In my remarks at the Gala, I failed to recognize the work of the Twelve Physicians who serve on the President's Clinical Quality Council.  These physicians are the movers and shakers as well as our early adopters.  They have embraced the change in health care delivery at WMHS and have positively impacted their colleagues in the organization as we all transition from volume-based care to care that is value based.  These docs have made a significant impact on the organization and for that I am most grateful.

All in all it was a wonderful evening and very well emceed by Dr. Jerry Goldstein, our CMO.

Left to Right: Dr. John Stansbury, Dr. Blanche Mavromatis, Barry Ronan, Dr. Nii Lamptey-Mills, Dr. Jerry Goldstein

Friday, August 8, 2014

Are Women Really Smarter Than Men?

The other day, Michelle Obama said at the US-Africa Leader's Summit in Washington DC that women are smarter than men and that they must use their intelligence to effect change.  Interesting point to say the least.  

I am surrounded by women every day.  A mother and two sisters, wife and two daughters and 82% of the employees at WMHS are women.  So, what say me?  Heck yeah, they're smarter.  Actually, the perspective that women bring to most any situation is invaluable.  According to Internet sources, their brains develop faster, they are better at the arts, and they are better at communications, interpersonal skills, relationships and lateral thinking.  They also have a better episodic memory.  

There have been two recent studies, one in Canada and one in England, that show men are just slightly more intelligent than women.  However, a July 2014 article in the Huffington Post has humans being smarter than ever and that women are rapidly catching up to men in areas where they had been superior for years, such as math and science.  Scientists have said that improvements in women's intelligence has a direct correlation to improvements in societal development, such as living conditions, more so than men. 

Nonetheless, it's all pretty fascinating, but my money is still on the women; they are truly an amazing gender; far more fascinating than men.

Thursday, August 7, 2014

What a Week

So, the reason that I haven't been blogging this week is because I have been too, too busy. For Monday, Tuesday and Wednesday there just weren't enough hours in the day.

On Monday, representatives from Johns Hopkins Health System/Bayview Campus came to WMHS to learn about value-based care delivery.  Our team spent around three hours taking them through our journey over the last four years.  The visit ended with a tour of our Center for Clinical Resources.  They were around the eighth hospital or health system to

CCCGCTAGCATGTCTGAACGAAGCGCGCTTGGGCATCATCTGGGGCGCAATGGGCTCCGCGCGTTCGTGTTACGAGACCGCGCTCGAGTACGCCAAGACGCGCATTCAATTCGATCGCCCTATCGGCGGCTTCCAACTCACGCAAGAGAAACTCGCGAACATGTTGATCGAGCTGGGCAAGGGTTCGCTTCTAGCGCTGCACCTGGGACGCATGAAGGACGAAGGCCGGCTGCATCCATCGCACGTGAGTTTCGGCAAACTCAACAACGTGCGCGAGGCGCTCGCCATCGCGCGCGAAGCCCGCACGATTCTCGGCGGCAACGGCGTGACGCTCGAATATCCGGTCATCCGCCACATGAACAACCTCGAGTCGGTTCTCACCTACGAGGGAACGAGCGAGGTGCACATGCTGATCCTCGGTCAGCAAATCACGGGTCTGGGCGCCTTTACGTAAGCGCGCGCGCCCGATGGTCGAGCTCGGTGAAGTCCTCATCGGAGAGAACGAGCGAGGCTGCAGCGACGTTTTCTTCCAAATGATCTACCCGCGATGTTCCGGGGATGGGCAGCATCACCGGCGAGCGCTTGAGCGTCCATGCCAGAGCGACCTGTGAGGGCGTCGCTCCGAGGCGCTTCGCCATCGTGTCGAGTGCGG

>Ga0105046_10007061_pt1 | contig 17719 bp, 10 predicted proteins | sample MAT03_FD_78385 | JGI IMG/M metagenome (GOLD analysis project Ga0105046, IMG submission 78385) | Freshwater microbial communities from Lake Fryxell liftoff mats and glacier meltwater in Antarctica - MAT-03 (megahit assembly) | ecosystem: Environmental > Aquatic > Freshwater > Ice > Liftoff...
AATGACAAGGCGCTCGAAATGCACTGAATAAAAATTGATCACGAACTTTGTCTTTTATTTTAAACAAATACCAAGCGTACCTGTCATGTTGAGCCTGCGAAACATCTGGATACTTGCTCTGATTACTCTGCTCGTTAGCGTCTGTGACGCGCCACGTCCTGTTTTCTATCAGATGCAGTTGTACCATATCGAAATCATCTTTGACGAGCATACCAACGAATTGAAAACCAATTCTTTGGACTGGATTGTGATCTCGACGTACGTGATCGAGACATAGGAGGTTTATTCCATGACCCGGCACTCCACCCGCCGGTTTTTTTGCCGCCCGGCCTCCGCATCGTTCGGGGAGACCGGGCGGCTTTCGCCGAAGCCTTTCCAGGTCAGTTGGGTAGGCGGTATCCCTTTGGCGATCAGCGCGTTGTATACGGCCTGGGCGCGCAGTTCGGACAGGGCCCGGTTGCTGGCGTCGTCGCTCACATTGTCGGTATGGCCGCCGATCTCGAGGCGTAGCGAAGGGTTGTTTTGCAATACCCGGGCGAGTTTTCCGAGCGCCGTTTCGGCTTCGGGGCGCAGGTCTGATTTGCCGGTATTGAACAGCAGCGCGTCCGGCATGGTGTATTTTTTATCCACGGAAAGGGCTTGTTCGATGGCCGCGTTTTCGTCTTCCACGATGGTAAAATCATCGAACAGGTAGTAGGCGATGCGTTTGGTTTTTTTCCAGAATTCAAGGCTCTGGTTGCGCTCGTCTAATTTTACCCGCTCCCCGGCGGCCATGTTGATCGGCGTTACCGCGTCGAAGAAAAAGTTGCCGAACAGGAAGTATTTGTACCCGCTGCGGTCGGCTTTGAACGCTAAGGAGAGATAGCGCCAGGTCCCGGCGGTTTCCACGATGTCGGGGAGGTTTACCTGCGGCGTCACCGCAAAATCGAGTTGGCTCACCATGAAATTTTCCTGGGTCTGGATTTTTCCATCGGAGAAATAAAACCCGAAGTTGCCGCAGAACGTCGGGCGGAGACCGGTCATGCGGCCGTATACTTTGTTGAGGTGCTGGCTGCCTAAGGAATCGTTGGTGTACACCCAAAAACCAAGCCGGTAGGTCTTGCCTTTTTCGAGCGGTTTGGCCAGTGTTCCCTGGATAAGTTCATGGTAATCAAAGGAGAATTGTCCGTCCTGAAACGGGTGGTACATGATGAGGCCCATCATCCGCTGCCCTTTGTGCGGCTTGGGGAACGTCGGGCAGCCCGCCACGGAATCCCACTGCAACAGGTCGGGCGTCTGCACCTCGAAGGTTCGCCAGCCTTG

visit WMHS to learn about our successes, as well as our challenges, under Total Patient Revenue.  There are two more visits scheduled this month. It is so rewarding to be able to tell our story and to repeatedly re-live this pretty amazing journey.

A few weeks ago, we were asked to serve as the site for the Governor and Secretary of Health to present their Governing for Results Tour.   The Governor is making visits around the state providing an overview of his administration's innovative policy efforts.  Quite honestly, I was under the impression that WMHS was serving as a backdrop for the Governor to present his white paper, "A Prescription for Innovation: Maryland's Data Driven Approach to Containing Costs and Advancing Health.”  To my surprise, and to the surprise of everyone else at WMHS, his visit yesterday was more about us than anything else.  

Governor O'Malley touted our success in advancing the Triple Aim of Health Care Reform (Better Quality, Less Cost and a Healthier Community).  He said that we had become a model for the state, as well as the rest of the country, on health care innovation. Secretary Sharfstein said that we are at the cutting edge of health care in our nation.  Wow!  The visit was scheduled to be an hour and it lasted almost two.  We met for almost an hour then he toured the Center for Clinical Resources.  The visit culminated with a press conference.  

It was a tiring three days in that Tuesday was spent preparing for the visit as well as dealing with all of the other issues and challenges of the day. It is truly great to have this health system and our exceedingly creative staff recognized for their amazing work over the last four years.